The move could save the company millions in taxes but critics say it’s simply not right.
JARED BERNSTEIN, CENTER ON BUDGET AND POLICY PRIORITIES: I think like probably the average American who hears about this sort of deal looks at this as a company that at some level is renouncing its American citizenship in order to engage in tax avoidance to boost their bottom line. It smells bad because it is bad.
JAVERS: Others say companies have no choice but to play the global tax game because U.S. taxes are punitively high.
DOUGLAS HOLTZ-EIKEN, AMERICAN ACTION FORUM: This is an embarrassment to the U.S. Congress and U.S. administration. We’ve had a corporate tax code that’s been out of step with our competitors for decades now. We’re losing Pfizer (NYSE:PFE). We’ve lost Anheuser-Busch. We’ve lost the New York Stock Exchange at some point. It’s time to wake up and get an internationally competitive tax system.
JAVERS: The company said it has to take advantage of the most efficient tax structure it can and a spokesman emphasizes it will still pay taxes on its corporate activities inside the United States.
These inversions are becoming more and more common. In December, Michigan-based pharmaceutical company Perrigo (NASDAQ:PRGO) bought Irish company Elan and redomiciled in low tax Ireland.
And in May, activists bought Warner Chilcott (NASDAQ:WCRX) in another Irish inversion deal. The company saved hundreds of millions of dollars at the time the U.S. government is struggling with significant deficit.
(on camera): Tax inversions are under fire here in Washington where the Obama administration has proposed in its latest budget to do away with most of those transactions. Well, it’s not clear whether that could pass up on Capitol Hill, but it is a sign that politicians here are paying attention.
For NIGHTLY BUSINESS REPORT, I’m Eamon Javers in Washington.
GHARIB: For more analysis, we turn now to James Hines. He’s professor of law at the University of Michigan.
Professor Hines, where do you stand on this issue? Are high U.S. taxes forcing companies turning American companies away?
JAMES HINES, UNIVERSITY OF MICHIGAN PROFESSOR OF LAW: No doubt about it. Our taxes are much higher than those in Britain and most of our competitor countries. So, this is the inevitable consequence.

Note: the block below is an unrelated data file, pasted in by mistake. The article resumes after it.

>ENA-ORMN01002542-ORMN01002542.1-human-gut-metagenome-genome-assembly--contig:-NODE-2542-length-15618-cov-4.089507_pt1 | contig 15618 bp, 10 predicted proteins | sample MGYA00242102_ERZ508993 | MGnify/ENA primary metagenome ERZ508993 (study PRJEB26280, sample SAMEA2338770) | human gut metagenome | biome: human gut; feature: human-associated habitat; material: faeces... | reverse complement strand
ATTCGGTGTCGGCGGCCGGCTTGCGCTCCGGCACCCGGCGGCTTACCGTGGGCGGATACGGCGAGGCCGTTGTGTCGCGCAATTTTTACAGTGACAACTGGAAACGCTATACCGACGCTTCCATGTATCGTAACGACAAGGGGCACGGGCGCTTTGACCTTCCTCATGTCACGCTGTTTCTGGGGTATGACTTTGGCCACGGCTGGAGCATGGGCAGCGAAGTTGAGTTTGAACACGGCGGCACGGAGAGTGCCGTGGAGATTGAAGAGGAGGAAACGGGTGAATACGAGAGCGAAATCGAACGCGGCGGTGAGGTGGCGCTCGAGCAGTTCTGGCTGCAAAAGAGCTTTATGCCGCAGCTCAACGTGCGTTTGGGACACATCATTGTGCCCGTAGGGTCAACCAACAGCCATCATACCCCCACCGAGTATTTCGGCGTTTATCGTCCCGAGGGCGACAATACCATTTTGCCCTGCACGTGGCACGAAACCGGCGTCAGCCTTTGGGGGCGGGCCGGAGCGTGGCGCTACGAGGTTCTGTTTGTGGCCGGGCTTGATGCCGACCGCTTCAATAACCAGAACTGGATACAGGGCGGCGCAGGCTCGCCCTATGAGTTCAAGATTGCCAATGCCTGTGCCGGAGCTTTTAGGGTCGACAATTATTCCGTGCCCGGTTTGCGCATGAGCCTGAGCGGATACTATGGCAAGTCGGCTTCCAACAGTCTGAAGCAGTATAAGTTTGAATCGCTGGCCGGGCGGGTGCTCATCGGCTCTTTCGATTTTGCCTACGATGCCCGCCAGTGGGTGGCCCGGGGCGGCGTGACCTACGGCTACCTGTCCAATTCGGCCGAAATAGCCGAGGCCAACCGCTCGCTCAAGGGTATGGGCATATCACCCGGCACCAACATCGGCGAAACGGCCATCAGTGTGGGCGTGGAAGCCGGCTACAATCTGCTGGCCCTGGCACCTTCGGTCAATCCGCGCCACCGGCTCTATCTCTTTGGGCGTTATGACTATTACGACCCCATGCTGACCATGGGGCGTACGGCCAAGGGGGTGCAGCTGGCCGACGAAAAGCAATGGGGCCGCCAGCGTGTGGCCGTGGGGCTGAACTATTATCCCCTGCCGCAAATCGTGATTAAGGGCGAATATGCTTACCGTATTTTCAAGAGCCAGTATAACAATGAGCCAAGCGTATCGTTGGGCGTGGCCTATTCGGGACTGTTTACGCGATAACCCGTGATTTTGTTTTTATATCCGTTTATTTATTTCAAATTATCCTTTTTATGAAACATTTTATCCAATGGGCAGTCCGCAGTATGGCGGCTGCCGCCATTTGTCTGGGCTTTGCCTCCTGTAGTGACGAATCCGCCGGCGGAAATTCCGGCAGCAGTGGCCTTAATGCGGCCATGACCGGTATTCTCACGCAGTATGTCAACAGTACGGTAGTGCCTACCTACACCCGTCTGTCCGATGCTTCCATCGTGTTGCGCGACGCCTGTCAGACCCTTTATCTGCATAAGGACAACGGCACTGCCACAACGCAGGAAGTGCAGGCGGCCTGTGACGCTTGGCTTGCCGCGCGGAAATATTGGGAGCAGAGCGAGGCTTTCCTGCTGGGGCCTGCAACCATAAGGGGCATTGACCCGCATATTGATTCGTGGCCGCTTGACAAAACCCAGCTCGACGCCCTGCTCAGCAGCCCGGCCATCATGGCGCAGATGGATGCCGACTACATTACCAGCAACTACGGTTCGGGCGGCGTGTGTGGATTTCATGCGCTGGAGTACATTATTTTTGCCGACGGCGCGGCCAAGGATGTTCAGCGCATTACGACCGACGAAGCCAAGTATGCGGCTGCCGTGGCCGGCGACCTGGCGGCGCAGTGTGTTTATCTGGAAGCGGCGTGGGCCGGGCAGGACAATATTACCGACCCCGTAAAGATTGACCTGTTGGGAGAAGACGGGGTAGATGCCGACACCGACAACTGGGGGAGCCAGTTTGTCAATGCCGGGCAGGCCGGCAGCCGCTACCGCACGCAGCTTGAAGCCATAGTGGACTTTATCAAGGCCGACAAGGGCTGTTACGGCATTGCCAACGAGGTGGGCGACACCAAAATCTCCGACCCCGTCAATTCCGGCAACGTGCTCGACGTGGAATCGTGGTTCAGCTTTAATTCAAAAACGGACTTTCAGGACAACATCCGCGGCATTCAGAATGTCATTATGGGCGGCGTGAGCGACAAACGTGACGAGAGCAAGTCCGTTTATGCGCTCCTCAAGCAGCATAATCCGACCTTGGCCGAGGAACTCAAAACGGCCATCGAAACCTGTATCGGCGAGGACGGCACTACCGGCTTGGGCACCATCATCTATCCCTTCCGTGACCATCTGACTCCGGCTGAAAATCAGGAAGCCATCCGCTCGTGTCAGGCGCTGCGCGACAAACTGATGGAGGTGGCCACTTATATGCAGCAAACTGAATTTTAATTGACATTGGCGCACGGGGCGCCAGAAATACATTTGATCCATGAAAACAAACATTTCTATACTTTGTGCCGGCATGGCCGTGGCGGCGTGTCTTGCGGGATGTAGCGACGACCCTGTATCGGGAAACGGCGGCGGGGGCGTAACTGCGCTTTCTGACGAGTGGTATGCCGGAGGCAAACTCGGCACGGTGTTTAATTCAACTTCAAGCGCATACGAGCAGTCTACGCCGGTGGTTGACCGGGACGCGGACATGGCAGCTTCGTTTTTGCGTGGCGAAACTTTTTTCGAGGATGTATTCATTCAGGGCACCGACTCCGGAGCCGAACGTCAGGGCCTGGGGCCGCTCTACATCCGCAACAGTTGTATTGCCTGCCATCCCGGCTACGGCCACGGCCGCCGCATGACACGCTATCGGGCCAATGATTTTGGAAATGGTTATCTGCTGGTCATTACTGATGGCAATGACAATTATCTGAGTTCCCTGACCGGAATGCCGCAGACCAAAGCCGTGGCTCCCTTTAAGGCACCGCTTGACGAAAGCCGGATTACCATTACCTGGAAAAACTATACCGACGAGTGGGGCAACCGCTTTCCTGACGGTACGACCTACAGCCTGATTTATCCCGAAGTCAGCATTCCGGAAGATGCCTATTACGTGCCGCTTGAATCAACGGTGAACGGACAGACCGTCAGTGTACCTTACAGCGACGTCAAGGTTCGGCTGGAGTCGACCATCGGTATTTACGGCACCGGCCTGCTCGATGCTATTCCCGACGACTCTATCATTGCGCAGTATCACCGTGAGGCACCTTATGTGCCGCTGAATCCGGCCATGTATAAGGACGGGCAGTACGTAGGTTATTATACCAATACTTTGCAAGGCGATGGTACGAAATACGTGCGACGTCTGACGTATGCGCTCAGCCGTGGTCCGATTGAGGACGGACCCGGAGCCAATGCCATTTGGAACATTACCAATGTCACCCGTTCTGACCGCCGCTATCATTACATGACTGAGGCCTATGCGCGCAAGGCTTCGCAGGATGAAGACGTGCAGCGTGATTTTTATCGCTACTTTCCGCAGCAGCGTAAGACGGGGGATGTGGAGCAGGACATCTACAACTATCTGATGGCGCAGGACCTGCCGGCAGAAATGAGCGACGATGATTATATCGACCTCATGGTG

MATHISEN: Could this, professor, be the kind of deal that the Travelers merger with Citi Corps was back in the 1990s. In other words, the deal that causes laws to change.
HINES: There’s agreement for a while we need to change our laws. The issue is timing. At what point is the United States going to kind of wake up and adopt a tax system more like that of Britain or Germany or places like that.
GHARIB: But, professor, there seems to also be a debate even if they change the taxes, even if they make it desirable for the American companies to bring their overseas money back to the U.S., it doesn’t necessarily mean that they are going to invest it here to boost our economy and hire more people. Do you agree with that?
HINES: It may not happen immediately. Look, when profits come home from abroad, companies will use them for all sorts of purposes but in the long run, allowing a more efficient reallocation of resources within the companies can only be good from the standpoint of productivity that leads to economic opportunity.
MATHISEN: What, professor, is at the heart of this technique? Is it — is it the repatriation in one of the pieces $69 billion of Pfizer’s cash that’s sort of domiciled overseas, or is it just year to year being able to take advantage of a lower corporate tax rate? Or is it that we double tax corporate profits in the United States? What is it?
HINES: There are three things that Britain offers that the United States does not. The first is as your segment noted a lower tax rate. Much lower. Theirs is 21 percent. Ours is 35 percent.
The second thing is that British companies do not have to pay tax to the United Kingdom on their foreign profits. But American companies have to pay tax to the U.S. on their foreign profits.
The third thing is that British companies get a very special, in the future going to get a very special treatment of the income that they earn from patents and other intellectual property, and in the United States we don’t do that either.
We really get — in three ways, it’s a much less attractive tax environment in the U.S. than it is elsewhere.